Work sessions: Discovering and logging tasks
Before I start my workday, I like to jot down my top tasks and assign them a general duration (I use Centered to manage this). These tasks are often sourced from Notion, GitHub, or Todoist, but sometimes they also just fall out of my head based on the “cache” from prior work.
Once I lay out my priorities, I start a session (Pomodoro-style) and get into the first task.
The more atomic a task is, the more likely it will be self-contained. A small, simple task (e.g. pay the rent) can be started and finished without distraction.
But in many cases, even for seemingly atomic tasks, there are tangents and discoveries that shift your to-do list into non-linear space.
Something as innocuous as “check email inbox” can spawn dozens of follow-up tasks. We could certainly break this into more atomic tasks, but here's why I like doing this “in” the work instead of “above” the work:
- Getting into a task gets you moving
- Movement gives you momentum
- For “deep work”, tasks are often only discovered by going on this journey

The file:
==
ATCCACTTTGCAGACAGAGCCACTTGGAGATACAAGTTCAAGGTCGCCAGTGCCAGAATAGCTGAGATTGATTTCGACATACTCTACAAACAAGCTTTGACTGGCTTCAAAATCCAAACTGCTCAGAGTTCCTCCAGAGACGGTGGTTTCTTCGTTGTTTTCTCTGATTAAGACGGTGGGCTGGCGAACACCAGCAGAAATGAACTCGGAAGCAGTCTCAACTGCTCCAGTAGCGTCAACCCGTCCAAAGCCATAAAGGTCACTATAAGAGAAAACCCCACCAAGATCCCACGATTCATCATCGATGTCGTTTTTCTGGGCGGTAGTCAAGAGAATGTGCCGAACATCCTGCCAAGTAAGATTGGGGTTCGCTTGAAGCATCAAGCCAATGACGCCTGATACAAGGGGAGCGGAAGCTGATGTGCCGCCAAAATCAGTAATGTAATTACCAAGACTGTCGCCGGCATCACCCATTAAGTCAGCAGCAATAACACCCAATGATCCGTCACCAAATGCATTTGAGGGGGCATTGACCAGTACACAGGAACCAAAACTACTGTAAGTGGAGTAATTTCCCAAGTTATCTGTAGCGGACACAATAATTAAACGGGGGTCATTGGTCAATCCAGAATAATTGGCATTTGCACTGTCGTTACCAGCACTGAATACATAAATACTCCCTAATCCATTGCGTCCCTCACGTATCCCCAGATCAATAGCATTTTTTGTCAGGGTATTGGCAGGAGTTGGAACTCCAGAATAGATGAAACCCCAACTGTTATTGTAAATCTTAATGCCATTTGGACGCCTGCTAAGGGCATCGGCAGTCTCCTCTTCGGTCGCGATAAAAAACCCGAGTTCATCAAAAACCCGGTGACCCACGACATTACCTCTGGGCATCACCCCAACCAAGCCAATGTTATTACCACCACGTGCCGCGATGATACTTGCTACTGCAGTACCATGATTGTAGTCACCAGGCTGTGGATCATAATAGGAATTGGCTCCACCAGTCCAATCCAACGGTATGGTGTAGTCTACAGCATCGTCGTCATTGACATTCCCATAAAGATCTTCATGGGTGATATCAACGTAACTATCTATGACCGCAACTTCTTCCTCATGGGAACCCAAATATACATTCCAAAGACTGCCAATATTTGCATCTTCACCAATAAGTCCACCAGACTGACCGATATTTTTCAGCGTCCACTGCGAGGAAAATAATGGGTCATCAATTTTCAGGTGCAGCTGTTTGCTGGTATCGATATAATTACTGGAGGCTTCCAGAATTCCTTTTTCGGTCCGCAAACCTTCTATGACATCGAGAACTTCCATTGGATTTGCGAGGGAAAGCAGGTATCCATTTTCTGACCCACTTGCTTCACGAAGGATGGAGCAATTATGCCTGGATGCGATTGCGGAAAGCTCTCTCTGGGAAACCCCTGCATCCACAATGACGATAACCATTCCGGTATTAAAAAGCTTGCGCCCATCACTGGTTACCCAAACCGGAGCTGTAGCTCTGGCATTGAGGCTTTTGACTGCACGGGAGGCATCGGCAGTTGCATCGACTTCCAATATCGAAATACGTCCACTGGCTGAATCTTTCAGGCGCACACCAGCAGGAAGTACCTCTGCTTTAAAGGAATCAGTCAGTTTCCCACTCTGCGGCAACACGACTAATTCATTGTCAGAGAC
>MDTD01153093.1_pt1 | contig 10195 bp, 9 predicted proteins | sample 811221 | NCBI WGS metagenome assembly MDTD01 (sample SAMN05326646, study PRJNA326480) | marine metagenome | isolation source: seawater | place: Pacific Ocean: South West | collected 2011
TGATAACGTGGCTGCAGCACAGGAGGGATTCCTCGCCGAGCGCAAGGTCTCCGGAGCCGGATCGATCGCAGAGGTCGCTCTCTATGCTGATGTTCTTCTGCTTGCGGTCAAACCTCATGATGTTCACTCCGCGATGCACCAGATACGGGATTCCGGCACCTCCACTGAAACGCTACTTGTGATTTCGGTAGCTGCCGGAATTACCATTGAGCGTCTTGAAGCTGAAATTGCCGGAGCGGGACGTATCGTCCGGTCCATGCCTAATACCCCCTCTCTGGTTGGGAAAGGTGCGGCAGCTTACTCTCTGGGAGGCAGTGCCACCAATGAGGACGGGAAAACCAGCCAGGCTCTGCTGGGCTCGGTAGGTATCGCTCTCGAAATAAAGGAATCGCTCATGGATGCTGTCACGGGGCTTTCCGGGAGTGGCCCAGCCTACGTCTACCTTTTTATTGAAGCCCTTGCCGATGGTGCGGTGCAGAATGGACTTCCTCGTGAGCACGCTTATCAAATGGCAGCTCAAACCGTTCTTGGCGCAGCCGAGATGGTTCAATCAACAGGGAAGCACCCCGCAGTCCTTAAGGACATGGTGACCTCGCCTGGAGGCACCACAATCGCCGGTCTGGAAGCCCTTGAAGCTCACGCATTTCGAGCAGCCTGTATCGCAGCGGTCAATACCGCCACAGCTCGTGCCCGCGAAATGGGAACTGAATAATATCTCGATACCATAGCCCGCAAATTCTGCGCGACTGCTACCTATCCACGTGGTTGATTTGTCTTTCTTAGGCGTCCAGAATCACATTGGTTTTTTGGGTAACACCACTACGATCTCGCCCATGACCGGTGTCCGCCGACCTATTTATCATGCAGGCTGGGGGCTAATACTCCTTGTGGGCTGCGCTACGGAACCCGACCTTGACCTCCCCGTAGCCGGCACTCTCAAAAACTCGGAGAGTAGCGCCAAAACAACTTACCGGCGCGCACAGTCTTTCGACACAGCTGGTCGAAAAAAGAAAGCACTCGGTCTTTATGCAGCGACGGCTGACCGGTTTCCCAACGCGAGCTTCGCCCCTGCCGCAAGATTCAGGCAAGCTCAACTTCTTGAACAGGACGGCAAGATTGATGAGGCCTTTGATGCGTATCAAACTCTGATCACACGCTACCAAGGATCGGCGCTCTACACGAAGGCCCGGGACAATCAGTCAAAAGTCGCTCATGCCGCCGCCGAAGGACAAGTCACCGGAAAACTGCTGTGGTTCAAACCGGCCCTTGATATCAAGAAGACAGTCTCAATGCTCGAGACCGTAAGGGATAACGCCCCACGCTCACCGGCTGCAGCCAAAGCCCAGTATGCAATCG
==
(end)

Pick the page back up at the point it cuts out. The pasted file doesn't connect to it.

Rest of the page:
To define all tasks in advance would mean traversing the tree, identifying and documenting all the work, and then coming back “up” to lay out your task list.
Using the “check email inbox” example, let's say you end up with three email follow-ups. How do you know this? Ah yes, by checking your inbox! So the first “task” is to enter a work area and look around to see what needs doing.
Things I've been thinking about a lot lately:
- How can we record this journey? Should we even care?
- How can we minimize friction to logging findings along the way? The less disruptive to progress, the better!
Centered has served me moderately well (I can log tasks via keyboard shortcut while working on another task) but it's not great for “meatier” logs (e.g. jotting down a bug report uncovered while working on something unrelated). For that, I've found Reflect to be quick enough for now.
Would love to see more purpose-built tools around this (e.g. Flowpilot, but I also understand it's a pretty narrow audience. But hopefully a growing one!